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Setting the stage for the historic prayer meeting with the five students who gathered under that haystack to find refuge from a storm in August 1806 was a little booklet written only a decade or so earlier by William Carey. The booklet was entitled:
“An Enquiry Into the Obligations of Christians to use Means for the Conversion of the Heathen.”
Carey was a cobbler and lover of maps. He was homeschooled and he made several world maps out of leather which hung in his shop where he made shoes. In that little booklet, Carey asks:
“Are Christians under an obligation to help transform societies that live in intellectual, moral, social, political, and spiritual darkness?”
This profound question provoked at least one elder in his church while listening to Carey’s presentation. The elder said:
“Young man, if God had wanted to save the poor heathen, he would do it himself and he would not need your help.”
Ruth and Vishal Mangalwadi have written an excellent little book about William Carey entitled: “The Legacy of William Carey: A Model for the Transformation of Culture” (formerly: “Carey, Christ, and Cultural Transformation: The Life and Influence of William Carey”). I am referring here to what I have learned from the Mangalwadi book.
Carey was known as the Father of Modern Missions because of his work in India and his written appeal to the institutional Protestant church of his day to respond to the Great Commission. Carey is mostly known for his commitment as a missionary to India, but few have understood that commitment or his understanding of the gospel and its power to reform society, Hindu Indian society as well as the powerful East India Company (a precursor to multi-national corporations). Though largely still unreached today, Carey had an incredible impact on India.
William Carey began his life work as a cobbler in England. Educated by his parents and a life-long learner, Carey developed a true concern for the calling of the Church to obey the commandment of Christ to preach the gospel to every creature. His understanding of that calling became personal as he endured the opposition of Church leaders and his own wife and set sail to serve God’s purposes in India for over 30 years.
What most do not know about William Carey is the extent of his work and vision for Christian missions. Mangawadi writes:
“He was a pioneer of the modern Western Christian missionary movement, reaching out to all parts of the world; a pioneer of the Protestant church in India; and a translator and/or publisher of the Bible in forty different Indian languages. Carey was an evangelist who used every available medium to illuminate every dark facet of Indian life with the light of truth. As such, he is the central character in the story of India’s modernization.”
Today India is the largest democracy in the world. What most do not know is that this simple cobbler from England was much more than a clergyman. His vision for the church and his understanding of the gospel to transform culture included nearly every arena of society, every sphere of influence.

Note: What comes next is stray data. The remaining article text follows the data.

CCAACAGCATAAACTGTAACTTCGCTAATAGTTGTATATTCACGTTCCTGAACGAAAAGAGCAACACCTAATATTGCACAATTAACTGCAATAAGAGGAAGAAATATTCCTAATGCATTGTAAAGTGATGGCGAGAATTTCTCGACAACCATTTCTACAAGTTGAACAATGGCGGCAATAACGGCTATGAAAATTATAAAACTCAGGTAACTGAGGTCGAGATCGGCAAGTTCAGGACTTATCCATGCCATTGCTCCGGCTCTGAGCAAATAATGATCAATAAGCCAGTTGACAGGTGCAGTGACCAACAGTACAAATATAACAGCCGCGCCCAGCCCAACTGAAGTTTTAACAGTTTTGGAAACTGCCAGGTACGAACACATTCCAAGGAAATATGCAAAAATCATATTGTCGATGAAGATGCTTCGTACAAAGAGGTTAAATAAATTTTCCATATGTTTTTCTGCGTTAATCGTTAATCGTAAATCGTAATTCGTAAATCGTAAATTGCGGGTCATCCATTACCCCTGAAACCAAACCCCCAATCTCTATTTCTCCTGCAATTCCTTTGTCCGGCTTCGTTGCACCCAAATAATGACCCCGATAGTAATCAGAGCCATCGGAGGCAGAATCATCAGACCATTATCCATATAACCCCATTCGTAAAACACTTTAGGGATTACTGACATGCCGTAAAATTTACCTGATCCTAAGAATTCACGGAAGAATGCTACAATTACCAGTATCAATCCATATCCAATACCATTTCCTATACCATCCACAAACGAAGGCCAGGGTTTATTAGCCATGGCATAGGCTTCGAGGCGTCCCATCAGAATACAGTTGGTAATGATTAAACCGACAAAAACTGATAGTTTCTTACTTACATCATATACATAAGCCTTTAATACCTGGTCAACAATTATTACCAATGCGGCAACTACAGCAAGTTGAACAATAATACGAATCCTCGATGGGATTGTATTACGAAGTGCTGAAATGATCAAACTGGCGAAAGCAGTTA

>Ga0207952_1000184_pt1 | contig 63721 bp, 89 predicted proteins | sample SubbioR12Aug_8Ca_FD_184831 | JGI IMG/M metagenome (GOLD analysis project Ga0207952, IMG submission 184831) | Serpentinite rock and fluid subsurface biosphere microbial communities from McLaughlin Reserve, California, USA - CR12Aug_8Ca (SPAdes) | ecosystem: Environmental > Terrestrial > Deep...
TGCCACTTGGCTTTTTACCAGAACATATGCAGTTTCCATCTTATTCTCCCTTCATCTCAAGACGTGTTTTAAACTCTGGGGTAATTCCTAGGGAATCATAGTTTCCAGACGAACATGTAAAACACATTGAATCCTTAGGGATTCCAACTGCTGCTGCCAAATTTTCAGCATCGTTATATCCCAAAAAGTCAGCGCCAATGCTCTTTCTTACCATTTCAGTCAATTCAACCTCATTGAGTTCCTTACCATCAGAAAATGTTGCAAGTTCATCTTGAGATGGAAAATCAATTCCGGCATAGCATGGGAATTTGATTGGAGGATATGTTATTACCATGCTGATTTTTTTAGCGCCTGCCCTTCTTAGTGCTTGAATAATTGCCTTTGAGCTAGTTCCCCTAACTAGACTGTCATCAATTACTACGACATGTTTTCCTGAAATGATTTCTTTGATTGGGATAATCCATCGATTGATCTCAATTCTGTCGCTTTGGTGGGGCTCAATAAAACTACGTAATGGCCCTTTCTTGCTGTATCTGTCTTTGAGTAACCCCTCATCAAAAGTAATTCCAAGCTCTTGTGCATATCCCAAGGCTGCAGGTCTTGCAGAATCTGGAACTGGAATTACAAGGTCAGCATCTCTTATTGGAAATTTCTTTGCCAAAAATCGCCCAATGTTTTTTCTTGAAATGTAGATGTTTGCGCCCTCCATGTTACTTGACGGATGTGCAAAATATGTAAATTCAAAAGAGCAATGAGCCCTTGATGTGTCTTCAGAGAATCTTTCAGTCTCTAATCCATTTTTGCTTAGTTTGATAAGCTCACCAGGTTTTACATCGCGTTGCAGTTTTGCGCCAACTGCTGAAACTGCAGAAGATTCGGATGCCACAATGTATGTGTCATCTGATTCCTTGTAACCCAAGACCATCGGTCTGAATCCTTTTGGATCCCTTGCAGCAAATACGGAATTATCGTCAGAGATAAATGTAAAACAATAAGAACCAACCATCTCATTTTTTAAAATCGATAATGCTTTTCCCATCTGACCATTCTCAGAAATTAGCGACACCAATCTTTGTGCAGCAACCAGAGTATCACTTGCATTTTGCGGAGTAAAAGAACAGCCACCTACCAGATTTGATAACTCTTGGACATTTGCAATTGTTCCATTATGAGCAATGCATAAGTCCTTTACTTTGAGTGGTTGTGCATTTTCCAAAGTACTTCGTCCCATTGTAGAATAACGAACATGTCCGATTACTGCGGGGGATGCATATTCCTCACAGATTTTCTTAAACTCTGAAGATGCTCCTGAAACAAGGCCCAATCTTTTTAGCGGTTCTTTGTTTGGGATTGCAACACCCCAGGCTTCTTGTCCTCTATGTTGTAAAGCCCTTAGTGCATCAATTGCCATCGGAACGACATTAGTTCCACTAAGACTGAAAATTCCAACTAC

Carey was not only a preacher and translator; he was a botanist who published one of the first books on science and natural history in India. He was an industrialist who developed the first indigenous paper for the publishing industry in India. He was an economist who introduced the idea of savings banks in India. He was a medical humanitarian who campaigned for humane treatment of lepers. He was a media pioneer who built the then largest press in India. He was an agriculturist who founded India’s Agri-Horticultural Society in the 1820′s, thirty years before the Royal Agricultural Society was established in England.
Carey was a translator and educator, a professor of Indian languages at Fort William College in Calcutta. He was an astronomer, introducing India to the scientific culture of astronomy, which made it possible for India to devise calendars, study geography and history, and plan their work and social order.
Carey was a library pioneer who started lending libraries. He was a forest conservationist who wrote essays on forestry and said that as the gospel flourishes in India, “the wilderness will, in every respect, become a fruitful field.” Carey was a crusader for women’s rights who was the first man to fight against the ruthless murders and widespread oppression of women, which was virtually “synonymous with Hinduism in the eighteenth and nineteenth centuries.”
Carey lived the life of a missionary, not hidden behind the confines of a church structure busying himself with merely religious duties. Carey was a public servant and moral reformer; Carey was a cultural transformer.
This man, his writings, witness, and work, is what inspired five students in a new nation, the United States of America, to pray and fervently seek the Lord for the people of Asia and for their own fellow students. And history continued to unfold…
BTW- Do you know what happened to that church in England where one of the elders told Carey to sit down?
That church is a Hindu temple today.